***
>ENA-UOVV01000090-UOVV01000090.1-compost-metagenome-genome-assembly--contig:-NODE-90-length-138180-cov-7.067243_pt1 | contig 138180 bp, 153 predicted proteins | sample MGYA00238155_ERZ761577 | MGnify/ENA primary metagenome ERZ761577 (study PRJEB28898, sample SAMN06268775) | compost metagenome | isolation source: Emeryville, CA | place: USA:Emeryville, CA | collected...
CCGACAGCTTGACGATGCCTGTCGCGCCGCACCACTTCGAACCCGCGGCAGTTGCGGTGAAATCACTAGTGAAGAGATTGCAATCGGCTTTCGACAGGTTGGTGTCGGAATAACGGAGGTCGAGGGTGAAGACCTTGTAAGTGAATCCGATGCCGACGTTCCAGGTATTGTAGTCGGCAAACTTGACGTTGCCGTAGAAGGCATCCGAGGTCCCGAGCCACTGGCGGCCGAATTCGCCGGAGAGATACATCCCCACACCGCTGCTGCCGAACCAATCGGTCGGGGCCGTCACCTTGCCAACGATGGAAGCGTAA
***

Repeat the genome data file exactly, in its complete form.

>ENA-UOVV01000090-UOVV01000090.1-compost-metagenome-genome-assembly--contig:-NODE-90-length-138180-cov-7.067243_pt1 | contig 138180 bp, 153 predicted proteins | sample MGYA00238155_ERZ761577 | MGnify/ENA primary metagenome ERZ761577 (study PRJEB28898, sample SAMN06268775) | compost metagenome | isolation source: Emeryville, CA | place: USA:Emeryville, CA | collected...
CCGACAGCTTGACGATGCCTGTCGCGCCGCACCACTTCGAACCCGCGGCAGTTGCGGTGAAATCACTAGTGAAGAGATTGCAATCGGCTTTCGACAGGTTGGTGTCGGAATAACGGAGGTCGAGGGTGAAGACCTTGTAAGTGAATCCGATGCCGACGTTCCAGGTATTGTAGTCGGCAAACTTGACGTTGCCGTAGAAGGCATCCGAGGTCCCGAGCCACTGGCGGCCGAATTCGCCGGAGAGATACATCCCCACACCGCTGCTGCCGAACCAATCGGTCGGGGCCGTCACCTTGCCAACGATGGAAGCGTAA